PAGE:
$700m of Star dice - Commonwealth Bank failed to share loan risk
The Commonwealth Bank has been left with an estimated $700 million loan exposure to Sydney's Star City casino after failing to find other banks to share in the risks.
The Daily Telegraph asked chairman Tim Besley why the loan - one of the three largest exposures held by the bank had been made at a "skinny" profit margin of just 0.75 percentage points above the bank bill rate.
Mr Besley told shareholders at the CBA annual meeting in Melbourne he had no involvment because he is chairman of Leighton Holdings, which built Star City and is one of its largest equity investors. Similarly, he said Anna Booth, a CBA director and Star City executive, was also not involved.
It was left to managing director David Murray to explain the loan and while not dealing with the specifics, he effectively admitted the bank had been unable to find other banks to syndicate it with and had breached internal credit limits.
"It is possible for those limits to be exceeded where we set out to syndicate the loan and we cannot syndicate it due to changed positions in the syndication market," he said.
"Those markets did change radically this year with the collapse of the Japanese banking system and withdrawal of the number of foreign banks from the syndication market.
"Therefore, there are circumstances in which we can be left with larger exposures than we would otherwise prefer. However, the risk could be spread "by later selling part of the loan", he said.
Mr Murray also confirmed CBA made "a very satisfactory gain" on its investments on the M4 and M5 toll road projects which it sold to the Hastings infrastructure group for $260 million earlier this month.
However, this was slightly offset by small writedowns on its holdings in Brisbane airport and the Victorian power generation sector.
Mr Besley also said CBA was expecting "modest growth" in profits in the year ending June 30, 1999, and promised to at least maintain dividend payments which totalled $1.04 billion last year.
This growth will be achieved despite Mr Murray's concern that "margins will continue to fall gradually over time". This is likely to be offset by ever-increasing fees and cost containment through more branch closures and job shedding.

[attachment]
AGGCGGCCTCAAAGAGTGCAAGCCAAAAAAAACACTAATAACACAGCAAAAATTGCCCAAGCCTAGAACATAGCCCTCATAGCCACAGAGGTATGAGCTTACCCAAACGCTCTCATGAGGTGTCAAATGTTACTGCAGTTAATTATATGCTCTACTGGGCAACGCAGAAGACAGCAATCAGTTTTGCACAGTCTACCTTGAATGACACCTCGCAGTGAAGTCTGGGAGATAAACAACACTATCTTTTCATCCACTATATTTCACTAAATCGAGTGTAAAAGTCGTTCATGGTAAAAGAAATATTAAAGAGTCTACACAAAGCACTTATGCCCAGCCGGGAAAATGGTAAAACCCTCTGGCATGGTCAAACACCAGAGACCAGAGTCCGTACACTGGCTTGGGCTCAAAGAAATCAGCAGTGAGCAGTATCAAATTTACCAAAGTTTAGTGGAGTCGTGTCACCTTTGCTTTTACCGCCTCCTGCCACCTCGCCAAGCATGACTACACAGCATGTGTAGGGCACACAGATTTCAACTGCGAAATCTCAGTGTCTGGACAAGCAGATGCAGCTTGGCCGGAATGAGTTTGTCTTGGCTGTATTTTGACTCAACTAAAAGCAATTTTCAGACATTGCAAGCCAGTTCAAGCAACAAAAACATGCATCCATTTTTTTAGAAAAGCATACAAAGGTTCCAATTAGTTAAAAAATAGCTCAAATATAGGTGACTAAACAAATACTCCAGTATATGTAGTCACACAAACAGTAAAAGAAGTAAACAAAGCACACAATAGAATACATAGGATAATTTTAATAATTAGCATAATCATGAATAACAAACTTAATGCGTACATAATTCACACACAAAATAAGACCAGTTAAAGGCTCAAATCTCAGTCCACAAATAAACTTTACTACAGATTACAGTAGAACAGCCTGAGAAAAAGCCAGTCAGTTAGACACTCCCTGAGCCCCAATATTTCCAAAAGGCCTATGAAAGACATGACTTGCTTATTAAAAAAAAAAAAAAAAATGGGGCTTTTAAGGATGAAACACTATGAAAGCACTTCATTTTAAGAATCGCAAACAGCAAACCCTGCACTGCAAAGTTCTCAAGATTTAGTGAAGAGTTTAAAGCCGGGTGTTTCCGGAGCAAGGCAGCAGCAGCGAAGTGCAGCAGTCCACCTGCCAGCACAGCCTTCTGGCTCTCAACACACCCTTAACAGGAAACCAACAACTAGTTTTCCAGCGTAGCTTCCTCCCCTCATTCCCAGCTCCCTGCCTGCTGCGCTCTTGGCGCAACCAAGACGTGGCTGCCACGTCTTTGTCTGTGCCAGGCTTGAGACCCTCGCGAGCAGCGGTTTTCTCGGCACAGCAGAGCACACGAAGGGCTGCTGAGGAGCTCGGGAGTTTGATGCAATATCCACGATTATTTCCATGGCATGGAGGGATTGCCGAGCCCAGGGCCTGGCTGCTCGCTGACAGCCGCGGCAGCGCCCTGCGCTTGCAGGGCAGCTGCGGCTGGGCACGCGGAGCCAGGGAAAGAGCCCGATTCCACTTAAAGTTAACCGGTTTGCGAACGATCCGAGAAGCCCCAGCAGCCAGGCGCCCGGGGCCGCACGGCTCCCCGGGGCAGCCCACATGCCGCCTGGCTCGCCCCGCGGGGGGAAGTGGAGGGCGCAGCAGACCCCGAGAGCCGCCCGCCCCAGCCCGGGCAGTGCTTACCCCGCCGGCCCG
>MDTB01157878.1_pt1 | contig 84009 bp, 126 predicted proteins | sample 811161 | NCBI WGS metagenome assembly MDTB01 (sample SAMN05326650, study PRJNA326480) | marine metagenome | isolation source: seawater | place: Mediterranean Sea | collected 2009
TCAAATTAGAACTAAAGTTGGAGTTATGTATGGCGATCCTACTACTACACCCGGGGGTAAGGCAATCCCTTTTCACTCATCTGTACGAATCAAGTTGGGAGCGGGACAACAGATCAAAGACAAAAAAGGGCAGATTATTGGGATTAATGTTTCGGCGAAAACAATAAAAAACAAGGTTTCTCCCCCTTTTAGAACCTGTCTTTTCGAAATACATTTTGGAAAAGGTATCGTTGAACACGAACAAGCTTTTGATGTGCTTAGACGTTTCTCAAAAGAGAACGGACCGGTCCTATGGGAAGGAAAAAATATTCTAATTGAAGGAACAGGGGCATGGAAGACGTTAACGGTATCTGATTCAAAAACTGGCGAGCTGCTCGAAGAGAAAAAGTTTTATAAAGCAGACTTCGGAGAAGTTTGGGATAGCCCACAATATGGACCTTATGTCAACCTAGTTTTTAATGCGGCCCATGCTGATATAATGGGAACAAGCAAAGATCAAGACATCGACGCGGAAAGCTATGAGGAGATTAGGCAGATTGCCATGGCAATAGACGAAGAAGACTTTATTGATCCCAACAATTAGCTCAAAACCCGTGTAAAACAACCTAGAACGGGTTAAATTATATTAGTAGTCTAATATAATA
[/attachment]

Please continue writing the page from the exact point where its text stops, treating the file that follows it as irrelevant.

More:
Mr Murray also forecast interest rates would remain steady until the new year.
CBA shares closed 5c lower at $19.48 yesterday, suggesting the one million share options approved for Mr Murray yesterday will cost him almost $20 million if they are exercised.
Commonwealth Bank boss sorry for herograms
Commonwealth Bank chief executive David Murray yesterday humbly apologised for claiming Australians should be sending telegrams of congratulation to the major banks rather than complaining about branch closures.
Mr Murray said he was "a little bit surprised" at the backlash against the bank over moves to close branches at Lalor Park, Carlton and Penshurst in Sydney, particularly as a Federal Government committee held the Commonwealth Bank up as a model for handling rural branch closures.
But he warned that worldwide trends and alternative technologies such as telephone banking, the Internet and EFTPOS meant there was "no doubt there will be some continuing reduction in the branch population". He apologised to about 1000 shareholders at the bank's annual meeting in Melbourne.
Last week he told a business lunch: "Instead of politically inspired letters that I get for closing a couple of branches, the people of Australia should be sending telegrams of congratulation to each of the major banks."
Yesterday, he said: "Some comments that I made . . . were taken as a put-down of people affected by branch closures. I was extremely sorry that that was taken that way.
"To the extent that any of our shareholders have been caught in the flak or been given any reason for anxiety over this issue by this publicity, I also apologise to them."
Despite protests about the Sydney closures, the threatened busloads of angry customers did not make the trip to Melbourne for the meeting.
The Commonwealth Bank reduced its network of branches by 116 to 1215 in 1997-98 and Mr Murray said closures would continue this year.
Shareholders were generally pleased with the bank's performance. Its shares have risen from $5.40 to almost $20 since 1991 when it was floated.
Annual profits of more than $1 billion are now a regular feature and Mr Murray said this was thanks to tough decisions in areas such as branches and staff numbers.
Copyright © 2022 The Mayne Report. All rights reserved